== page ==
• The point of the wall is that it tries to make the lava want to go somewhere else.. but it seems more persuasion was needed. When closing a door, it is best to open another one

      • I know that the engineers that have been interviewed while patting their own backs, have mentioned “similar” efforts in Heimaey, Sicily, and at Kilauea. It seems that they forget that a) the successful ones where diversion walls not damns, and b) if you want to divert lava try not to pick a route that is uphill from where you are diverting it from.

        I may be a little harsh on this but here we are..

        • The lava hasn’t breach the actual walls, only the smaller mounds they made in the beginning to protect themselves while working on the real ones. So far, so good…

        • Yes, as Hildur says, this is only breaching the b uttressing, which was only there to protrect the workers and their engines whilst they threw up the first fortification. The lava will still need to spread sideways and fill up that protective portion before it can then bring its force to bear on the main berms.

      • I am now inclined to believe the professor, I think that the lava ( with the current volume rate of eruption) will have a hard time making it to the road..

    • Love the Giggle translate from the article:
      “a floating lava elf came from the solidified lava and began to run along the eastern edge of the lava..”
      Damned Elves, get into everything! What next, Faeries? Bogles?

      • I was just about to post that too…it’s making me laugh out loud while my wife is in a meeting…oops!

      • I am really worried now as next door has gnomes and fairies in her garden. I am not sure if icelandic elf is the same as a gnome however as the lava is heading into the garden I shall have to check on my marrows and Courgettes. I suppose I could harness the geothermal heat to help evrything grow as Spring hasn’t happened here yet and growth rate of everything is rather static.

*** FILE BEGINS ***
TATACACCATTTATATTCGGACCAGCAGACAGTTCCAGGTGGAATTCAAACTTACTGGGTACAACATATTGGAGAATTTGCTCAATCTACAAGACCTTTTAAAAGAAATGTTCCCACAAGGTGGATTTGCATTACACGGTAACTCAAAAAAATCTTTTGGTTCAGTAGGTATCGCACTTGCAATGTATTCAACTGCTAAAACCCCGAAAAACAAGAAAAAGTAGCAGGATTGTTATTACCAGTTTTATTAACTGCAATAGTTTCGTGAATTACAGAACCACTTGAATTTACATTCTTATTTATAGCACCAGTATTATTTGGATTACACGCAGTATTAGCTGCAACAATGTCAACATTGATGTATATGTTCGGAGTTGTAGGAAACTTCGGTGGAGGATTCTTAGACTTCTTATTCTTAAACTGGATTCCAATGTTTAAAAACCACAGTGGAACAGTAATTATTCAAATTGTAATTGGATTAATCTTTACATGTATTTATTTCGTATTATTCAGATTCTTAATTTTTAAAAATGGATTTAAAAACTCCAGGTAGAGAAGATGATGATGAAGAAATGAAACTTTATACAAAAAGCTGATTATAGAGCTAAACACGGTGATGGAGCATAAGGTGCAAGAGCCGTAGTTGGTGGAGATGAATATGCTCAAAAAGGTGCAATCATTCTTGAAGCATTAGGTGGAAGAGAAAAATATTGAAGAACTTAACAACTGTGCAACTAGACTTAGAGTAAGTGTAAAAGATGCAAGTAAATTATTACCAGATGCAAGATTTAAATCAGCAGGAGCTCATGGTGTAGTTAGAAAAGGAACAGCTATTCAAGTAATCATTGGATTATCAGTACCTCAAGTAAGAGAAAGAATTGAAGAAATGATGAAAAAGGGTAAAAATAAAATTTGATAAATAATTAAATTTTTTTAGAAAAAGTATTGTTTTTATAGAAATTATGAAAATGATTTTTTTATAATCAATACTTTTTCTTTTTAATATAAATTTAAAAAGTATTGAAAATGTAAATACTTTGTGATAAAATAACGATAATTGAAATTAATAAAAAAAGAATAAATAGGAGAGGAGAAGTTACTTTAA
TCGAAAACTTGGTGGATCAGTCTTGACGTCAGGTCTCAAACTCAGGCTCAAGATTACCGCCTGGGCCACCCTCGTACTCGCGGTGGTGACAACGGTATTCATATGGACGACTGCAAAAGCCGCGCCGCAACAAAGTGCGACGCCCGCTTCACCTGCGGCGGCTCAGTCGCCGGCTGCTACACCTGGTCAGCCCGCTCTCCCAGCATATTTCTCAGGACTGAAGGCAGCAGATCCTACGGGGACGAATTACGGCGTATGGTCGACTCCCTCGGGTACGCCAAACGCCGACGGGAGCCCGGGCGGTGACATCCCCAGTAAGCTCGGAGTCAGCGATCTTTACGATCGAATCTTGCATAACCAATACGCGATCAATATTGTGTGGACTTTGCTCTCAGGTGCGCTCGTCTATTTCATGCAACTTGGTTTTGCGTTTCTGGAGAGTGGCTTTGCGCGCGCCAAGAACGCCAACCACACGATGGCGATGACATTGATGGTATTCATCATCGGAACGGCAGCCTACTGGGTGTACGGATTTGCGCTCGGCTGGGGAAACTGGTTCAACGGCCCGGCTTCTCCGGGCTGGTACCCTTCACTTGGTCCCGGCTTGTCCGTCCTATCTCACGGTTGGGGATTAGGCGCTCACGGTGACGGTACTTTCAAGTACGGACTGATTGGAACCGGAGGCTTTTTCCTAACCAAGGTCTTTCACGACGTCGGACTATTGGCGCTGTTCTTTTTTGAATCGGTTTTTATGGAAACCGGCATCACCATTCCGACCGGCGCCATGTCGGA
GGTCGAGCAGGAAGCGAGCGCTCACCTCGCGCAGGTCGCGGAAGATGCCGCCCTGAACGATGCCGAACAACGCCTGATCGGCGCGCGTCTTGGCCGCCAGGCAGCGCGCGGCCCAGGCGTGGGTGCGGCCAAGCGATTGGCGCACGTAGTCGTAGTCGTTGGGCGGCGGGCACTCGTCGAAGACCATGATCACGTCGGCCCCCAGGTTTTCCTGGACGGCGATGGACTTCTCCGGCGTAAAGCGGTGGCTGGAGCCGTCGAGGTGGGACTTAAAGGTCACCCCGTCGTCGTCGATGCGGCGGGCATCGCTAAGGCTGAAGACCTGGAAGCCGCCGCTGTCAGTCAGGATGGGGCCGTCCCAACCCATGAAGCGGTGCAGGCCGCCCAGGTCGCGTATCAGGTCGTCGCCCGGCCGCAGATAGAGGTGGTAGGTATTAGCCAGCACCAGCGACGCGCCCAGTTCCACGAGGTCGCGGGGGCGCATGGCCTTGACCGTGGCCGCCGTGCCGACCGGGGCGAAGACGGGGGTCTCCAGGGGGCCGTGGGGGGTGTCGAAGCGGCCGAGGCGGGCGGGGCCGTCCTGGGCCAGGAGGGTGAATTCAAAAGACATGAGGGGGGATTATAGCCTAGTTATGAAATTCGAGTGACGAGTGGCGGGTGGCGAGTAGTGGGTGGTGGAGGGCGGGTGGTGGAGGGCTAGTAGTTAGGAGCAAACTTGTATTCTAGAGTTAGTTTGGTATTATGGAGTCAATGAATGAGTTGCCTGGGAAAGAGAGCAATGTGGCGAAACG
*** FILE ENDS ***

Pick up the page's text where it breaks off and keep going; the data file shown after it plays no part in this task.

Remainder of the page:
• If a Grimsvötn eruption last long enough you gets a tephra hill in the meltwater lake and later effusive lava fountains

      • A Grimsvoten eruption would put paid to any post pandemic holidaying for Europeans & Brits. At least it would solve the problem of whether one should fly to amber countries. Non of us would be flying anywhere!

  10. It seems very probable now that Kilauea has stopped erupting. No more DI events, background SO2, no liquid lava lake surface. Since the 16th the tilt has shown only an upward signal right as a DI would have been expected to stsrt, I think that is the point it actually stopped with the last lava being passive overturning. Kilauea Iki had lava lake foundering for a week after the eruption so that seems to be a common process.

    GPS looks to be accelerating, the volcano is quickly inflating again. We will have to see how long this signal lasts but it looks likely to continue.

    • HVO hasn’t yet called its end although they do prepare for a ‘pause’. They also warn that the danger remains, which I guess is based on a possibility of gas explosions underneath the crust. The cessation of DI events may be related to the fact that the lava lake is almost entirely crusted now, which effectively has blocked the expansion vessel. If the eruption ends now the DI events may cease entirely (for now) but it is also possible that we will get another one once the pressure inside grows high enough. There is no significant inflation but there is significant expansion of the caldera. That suggest magma that is less deep than the caldera is wide!

      • Yes, Its hard to call the end like this anyway, if it resumes within 3 months at the same location it will be called a pause but it it takes longer than that or opens at a new location any time it is a new eruption…

        Magma under Halemaumau is 1-2 km deep, which is less than the distance across the caldera from HVO to Keanakako’i,